The great chef’s life in Delhi.
[Text and pictures by Mayank Austen Soofi]
Meet the Julia Child of Nizamuddin Basti, a congested village in central Delhi. A cheery 28-year-old, Child hails from the state of Uttar Pradesh and has been in Delhi for more than a decade. He has a one-room apartment in the village but during the holy month of Ramzan, he prefers to sleep in the courtyard of the area’s principal sufi shrine. Child is passionate about everything that runs on four wheels. Aiming to be a driver, he has applied for a driving license. And yes, Child cooks. He works as a roti maker in Ghalib Kebab Corner, an eatery just down the lane from Urdu poet Ghalib’s tomb. Here is the recipe of Child’s ‘rumali roti’, the bread so thin that it’s as skinny as your handkerchief (hence the name; rumal means handkerchief in Hindi).
I learnt making rumali rotis from my master, Ustad Raees, who has a catering service in Turkman Gate in Old Delhi. On any given day, I make at least 5 kg, or 115, rumalis. It’s no big deal. There is no complicated recipe involved in the making of a rumali. Just prepare the dough and roll it out. The rest depends on haath ki safai (the sleight of hands).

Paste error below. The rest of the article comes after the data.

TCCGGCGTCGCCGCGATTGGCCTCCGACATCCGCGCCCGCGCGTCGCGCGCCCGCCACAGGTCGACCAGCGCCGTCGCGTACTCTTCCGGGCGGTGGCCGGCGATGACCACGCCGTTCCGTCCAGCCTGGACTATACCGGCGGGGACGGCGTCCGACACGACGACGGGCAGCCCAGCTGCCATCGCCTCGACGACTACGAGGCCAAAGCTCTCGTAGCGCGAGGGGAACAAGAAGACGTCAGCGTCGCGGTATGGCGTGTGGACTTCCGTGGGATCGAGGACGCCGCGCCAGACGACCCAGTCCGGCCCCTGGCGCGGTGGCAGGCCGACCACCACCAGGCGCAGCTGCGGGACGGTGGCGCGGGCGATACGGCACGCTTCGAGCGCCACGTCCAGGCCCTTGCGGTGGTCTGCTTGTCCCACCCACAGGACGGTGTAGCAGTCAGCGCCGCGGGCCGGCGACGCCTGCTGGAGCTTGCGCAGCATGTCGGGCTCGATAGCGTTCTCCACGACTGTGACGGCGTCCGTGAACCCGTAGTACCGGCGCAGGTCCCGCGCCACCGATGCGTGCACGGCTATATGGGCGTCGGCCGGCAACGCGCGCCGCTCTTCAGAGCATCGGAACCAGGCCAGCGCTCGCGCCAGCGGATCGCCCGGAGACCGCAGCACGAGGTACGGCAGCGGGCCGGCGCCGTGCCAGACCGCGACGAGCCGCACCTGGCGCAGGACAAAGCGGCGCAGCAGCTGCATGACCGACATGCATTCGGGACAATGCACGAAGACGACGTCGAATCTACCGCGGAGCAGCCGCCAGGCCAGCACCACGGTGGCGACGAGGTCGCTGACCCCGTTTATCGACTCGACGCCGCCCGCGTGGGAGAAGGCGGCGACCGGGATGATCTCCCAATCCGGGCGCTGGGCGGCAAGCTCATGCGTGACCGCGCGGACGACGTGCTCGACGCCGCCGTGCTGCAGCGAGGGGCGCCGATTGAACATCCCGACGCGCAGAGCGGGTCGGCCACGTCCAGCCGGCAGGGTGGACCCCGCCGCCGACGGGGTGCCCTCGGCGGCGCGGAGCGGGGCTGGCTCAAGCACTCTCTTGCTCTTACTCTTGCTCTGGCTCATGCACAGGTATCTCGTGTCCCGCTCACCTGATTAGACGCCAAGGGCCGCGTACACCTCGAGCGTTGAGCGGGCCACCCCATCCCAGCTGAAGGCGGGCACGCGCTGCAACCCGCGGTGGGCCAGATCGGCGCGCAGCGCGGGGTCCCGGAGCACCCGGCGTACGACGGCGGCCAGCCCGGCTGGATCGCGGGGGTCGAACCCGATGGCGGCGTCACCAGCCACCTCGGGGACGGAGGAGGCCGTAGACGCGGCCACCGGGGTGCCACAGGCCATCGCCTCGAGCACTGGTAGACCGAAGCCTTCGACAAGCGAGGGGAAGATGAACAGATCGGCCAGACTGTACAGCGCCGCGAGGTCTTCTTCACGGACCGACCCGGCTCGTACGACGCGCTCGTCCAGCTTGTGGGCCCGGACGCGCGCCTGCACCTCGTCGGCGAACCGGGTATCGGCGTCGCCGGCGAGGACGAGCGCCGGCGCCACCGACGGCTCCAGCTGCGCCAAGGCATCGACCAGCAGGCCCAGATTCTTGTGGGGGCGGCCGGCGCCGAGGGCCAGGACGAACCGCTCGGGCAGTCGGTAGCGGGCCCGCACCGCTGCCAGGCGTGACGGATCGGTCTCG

For 10 rotis:
125 gm refined flour
125 gm ‘super fine’ flour
Mix the ingredients. Add water. If it’s a special occasion, add in milk, ghee and a little sugar. Knead till the dough’s consistency becomes pudding-like. Let it rest for 15 minutes. Now divide the dough into ten balls and cover them under a cotton cloth. After 15 minutes, take out one ball at a time. Slap it into a flat circular shape, spread it out extra-thin by a rolling pin and cook the resulting ‘rumal’ on an inverted tawa. Serve with kebabs or shorbas.
The balls are ready
Flatten the ball
Like your handkerchief
The sleight of his hands